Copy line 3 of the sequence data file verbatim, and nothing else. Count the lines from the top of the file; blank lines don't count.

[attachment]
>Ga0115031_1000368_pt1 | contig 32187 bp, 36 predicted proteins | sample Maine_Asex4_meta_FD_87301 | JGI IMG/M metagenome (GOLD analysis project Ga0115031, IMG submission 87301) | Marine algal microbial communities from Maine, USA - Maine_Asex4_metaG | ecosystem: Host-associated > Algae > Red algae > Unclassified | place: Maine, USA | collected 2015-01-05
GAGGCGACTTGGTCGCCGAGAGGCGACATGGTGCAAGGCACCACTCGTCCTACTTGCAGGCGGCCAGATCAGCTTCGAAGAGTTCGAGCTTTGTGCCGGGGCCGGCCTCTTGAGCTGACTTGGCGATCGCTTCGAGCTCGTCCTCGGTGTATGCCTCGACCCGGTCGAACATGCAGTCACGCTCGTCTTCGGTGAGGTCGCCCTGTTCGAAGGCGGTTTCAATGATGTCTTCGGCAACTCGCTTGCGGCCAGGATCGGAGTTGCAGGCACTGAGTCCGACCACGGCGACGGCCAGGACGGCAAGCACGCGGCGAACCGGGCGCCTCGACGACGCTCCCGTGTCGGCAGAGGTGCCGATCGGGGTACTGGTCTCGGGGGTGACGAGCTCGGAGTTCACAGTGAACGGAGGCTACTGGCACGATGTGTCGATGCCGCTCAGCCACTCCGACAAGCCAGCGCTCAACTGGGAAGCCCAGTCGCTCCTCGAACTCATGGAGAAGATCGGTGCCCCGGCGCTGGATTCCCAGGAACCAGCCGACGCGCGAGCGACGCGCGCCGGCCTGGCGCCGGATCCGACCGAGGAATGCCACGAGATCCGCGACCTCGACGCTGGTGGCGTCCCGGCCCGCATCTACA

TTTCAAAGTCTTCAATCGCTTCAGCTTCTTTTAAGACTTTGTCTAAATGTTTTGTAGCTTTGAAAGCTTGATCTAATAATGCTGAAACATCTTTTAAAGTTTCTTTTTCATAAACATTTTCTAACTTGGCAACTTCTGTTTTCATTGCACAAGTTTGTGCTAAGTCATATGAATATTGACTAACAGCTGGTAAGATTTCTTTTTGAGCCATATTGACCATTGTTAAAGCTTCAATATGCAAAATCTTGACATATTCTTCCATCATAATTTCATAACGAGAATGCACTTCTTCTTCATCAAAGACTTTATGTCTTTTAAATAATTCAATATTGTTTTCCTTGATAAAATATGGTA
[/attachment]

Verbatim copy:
TTTCAAAGTCTTCAATCGCTTCAGCTTCTTTTAAGACTTTGTCTAAATGTTTTGTAGCTTTGAAAGCTTGATCTAATAATGCTGAAACATCTTTTAAAGTTTCTTTTTCATAAACATTTTCTAACTTGGCAACTTCTGTTTTCATTGCACAAGTTTGTGCTAAGTCATATGAATATTGACTAACAGCTGGTAAGATTTCTTTTTGAGCCATATTGACCATTGTTAAAGCTTCAATATGCAAAATCTTGACATATTCTTCCATCATAATTTCATAACGAGAATGCACTTCTTCTTCATCAAAGACTTTATGTCTTTTAAATAATTCAATATTGTTTTCCTTGATAAAATATGGTA